Reflections on Life...In the Jungle
Brilliantly colored strawberry poison dart frogs singing in the jungle below didn't notice the NASA DC-8 flying laboratory passing overhead. After all, there is little disturbance to the rain forest by an aircraft far above.
Image to right: A colorful strawberry poison dart frog (Dendrobates pumilio) brightens the Costa Rican rain forest. Credit: NASA/Jim Ross
The DC-8's mission is NASA's AirSAR 2004 campaign, a three-week Earth science expedition by an international team of scientists. Flying over the La Selva rain forest in Costa Rica, scientists aboard the flying laboratory are using an all-weather imaging tool called the Airborne Synthetic Aperture Radar (AirSAR).
The radar, developed by NASA's Jet Propulsion Laboratory, Pasadena, Calif., can penetrate the dense rain forest canopy and scan through clouds to produce highly accurate topographic computer models.
Recently, triangular radar reflectors were set up in the La Selva jungle at precise points on the ground so that scientists aboard the aircraft could calibrate the AirSAR radar from the air. The silver, aluminized reflectors temporarily added a decidedly high-tech look to the natural surroundings in which they were placed.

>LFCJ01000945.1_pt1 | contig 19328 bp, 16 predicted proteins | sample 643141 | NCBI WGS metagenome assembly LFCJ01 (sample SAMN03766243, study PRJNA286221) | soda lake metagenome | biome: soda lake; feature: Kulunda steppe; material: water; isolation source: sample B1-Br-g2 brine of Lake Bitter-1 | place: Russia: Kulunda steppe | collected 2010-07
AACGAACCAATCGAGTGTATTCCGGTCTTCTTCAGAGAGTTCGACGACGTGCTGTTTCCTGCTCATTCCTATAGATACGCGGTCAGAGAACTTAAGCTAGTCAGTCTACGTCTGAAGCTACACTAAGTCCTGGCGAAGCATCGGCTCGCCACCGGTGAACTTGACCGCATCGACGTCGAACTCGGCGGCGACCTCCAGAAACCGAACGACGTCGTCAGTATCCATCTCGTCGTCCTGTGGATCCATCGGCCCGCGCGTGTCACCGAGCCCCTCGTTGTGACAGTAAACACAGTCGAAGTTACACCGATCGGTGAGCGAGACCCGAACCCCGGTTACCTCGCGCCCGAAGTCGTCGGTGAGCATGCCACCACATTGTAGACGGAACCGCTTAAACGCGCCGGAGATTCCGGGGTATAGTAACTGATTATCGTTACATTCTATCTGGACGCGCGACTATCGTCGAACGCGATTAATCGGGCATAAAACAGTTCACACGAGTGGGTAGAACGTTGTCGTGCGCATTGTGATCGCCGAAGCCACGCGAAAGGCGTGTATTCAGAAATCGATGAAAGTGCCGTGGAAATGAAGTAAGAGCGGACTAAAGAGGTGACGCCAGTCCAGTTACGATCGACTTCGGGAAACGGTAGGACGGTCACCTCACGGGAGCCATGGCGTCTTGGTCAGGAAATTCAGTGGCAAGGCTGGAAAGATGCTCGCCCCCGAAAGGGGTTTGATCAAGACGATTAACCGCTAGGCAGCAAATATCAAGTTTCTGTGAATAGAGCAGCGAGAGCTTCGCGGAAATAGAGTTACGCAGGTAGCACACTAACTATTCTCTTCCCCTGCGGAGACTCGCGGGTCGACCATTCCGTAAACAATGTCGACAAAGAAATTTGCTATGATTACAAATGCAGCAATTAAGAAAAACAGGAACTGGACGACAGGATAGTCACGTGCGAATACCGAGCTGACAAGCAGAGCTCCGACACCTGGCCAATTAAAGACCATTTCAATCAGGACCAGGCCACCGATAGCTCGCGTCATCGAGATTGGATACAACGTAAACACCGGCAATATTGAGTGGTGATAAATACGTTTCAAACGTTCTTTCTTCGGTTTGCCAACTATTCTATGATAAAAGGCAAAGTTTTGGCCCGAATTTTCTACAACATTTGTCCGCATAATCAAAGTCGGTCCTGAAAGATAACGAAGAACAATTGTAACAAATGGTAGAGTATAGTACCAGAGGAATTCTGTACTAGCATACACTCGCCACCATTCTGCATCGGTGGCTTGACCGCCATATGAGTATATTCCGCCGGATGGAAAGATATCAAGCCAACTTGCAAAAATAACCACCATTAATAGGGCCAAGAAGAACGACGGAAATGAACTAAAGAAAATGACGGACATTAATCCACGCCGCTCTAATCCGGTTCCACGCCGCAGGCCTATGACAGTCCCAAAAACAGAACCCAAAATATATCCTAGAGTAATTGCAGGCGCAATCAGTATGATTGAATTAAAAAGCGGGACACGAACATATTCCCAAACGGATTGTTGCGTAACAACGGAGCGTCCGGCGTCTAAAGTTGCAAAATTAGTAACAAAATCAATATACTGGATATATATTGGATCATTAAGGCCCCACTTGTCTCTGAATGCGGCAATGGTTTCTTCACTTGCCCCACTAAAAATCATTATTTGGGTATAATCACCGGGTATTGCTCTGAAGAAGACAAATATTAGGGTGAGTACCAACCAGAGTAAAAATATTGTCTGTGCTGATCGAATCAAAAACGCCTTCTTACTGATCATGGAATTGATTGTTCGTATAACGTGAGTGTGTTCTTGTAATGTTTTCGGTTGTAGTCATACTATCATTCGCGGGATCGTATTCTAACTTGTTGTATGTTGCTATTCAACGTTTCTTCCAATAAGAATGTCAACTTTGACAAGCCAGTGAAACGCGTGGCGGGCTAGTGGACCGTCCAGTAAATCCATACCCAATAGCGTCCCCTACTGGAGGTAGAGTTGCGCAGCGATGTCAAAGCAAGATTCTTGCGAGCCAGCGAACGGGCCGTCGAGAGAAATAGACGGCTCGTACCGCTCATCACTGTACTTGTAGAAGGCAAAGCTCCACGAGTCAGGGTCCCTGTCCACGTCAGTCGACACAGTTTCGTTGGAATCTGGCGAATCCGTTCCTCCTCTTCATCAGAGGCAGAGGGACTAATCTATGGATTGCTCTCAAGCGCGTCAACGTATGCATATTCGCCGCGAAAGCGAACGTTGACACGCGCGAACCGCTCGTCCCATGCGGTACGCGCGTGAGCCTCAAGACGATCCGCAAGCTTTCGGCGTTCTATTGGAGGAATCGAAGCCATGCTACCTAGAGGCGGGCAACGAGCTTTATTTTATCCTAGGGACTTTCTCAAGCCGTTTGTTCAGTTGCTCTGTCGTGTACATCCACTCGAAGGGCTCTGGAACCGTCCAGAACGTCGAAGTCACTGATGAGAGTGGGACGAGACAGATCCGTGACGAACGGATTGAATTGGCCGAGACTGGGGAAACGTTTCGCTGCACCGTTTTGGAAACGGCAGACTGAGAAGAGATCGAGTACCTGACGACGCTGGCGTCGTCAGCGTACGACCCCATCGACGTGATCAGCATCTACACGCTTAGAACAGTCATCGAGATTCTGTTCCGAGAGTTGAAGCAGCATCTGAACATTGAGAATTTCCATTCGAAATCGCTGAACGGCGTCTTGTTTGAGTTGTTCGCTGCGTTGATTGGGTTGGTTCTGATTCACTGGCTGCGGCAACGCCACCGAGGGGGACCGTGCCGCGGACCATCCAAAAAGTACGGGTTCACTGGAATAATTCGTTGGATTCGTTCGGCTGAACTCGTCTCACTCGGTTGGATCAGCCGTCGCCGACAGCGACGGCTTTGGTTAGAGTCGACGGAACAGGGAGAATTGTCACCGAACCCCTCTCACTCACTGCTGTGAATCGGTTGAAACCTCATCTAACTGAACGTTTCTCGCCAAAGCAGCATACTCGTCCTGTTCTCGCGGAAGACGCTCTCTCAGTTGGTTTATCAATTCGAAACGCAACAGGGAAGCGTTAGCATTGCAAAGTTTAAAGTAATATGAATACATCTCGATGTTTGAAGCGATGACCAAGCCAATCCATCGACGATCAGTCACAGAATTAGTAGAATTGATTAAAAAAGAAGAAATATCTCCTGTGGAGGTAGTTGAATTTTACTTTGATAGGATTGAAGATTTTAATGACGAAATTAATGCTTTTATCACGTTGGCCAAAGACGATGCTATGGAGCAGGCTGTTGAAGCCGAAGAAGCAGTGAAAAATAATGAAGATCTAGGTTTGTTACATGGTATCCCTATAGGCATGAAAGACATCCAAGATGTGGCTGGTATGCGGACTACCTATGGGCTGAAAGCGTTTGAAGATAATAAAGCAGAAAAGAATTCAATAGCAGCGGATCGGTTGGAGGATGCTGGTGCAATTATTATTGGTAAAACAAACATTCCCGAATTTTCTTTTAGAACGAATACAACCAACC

Image to left: JPL scientist Paul Siqueira sets up one of several radar reflectors used for AirSAR calibration by mission scientists. Credit: NASA/Jim Ross
AirSAR 2004 scientists are endeavoring to accurately inventory Costa Rica's tropical rain forests and irreplaceable archaeology by characterizing past and present human impacts on them. The plan is to help prevent further loss of the country's unique natural and cultural resources.
The DC-8 and its AirSAR sensors provide unique data not available from other space-based or commercial airborne platforms. The unique aircraft has flown hundreds of Earth science payloads such as the AirSAR, contributing to the ever-growing knowledge base of science data gleaned from the air.
Image to right: The view from NASA's DC-8 down on a Costa Rican rain forest during the AirSAR 2004 mission. Credit: NASA/Jim Ross
NASA's Dryden Flight Research Center, located at Edwards Air Force Base, Calif., operates the aircraft, along with two high-altitude ER-2 science platforms.
Following the rain forest radar imaging effort, the DC-8 is off to ice-covered Antarctica, where it will begin characterizing the impact of climate change on glaciers and ice shelves in the Antarctic Peninsula area which seem to be contributing to sea level rise.
Image to left: NASA's DC-8 being towed at Juan Santamaria International Airport in San Jose, Costa Rica. Credit: NASA/Jim Ross
AirSAR's 2004 campaign is a collaboration of many U.S. and Central American institutions and scientists, including NASA, the National Science Foundation, the Smithsonian Institution, the National Geographic Society, Conservation International, the Organization of Tropical Studies, the Central American Commission for Environment and Development, and the Inter-American Development Bank.
For information about AirSAR, visit: http://airsar.jpl.nasa.gov
Photos of NASA's DC-8 flying laboratory and the AirSAR 2004 campaign can be downloaded at:
Movies of NASA's DC-8 flying laboratory and the AirSAR 2004 campaign can be downloaded at:
NASA's Dryden Flight Research Center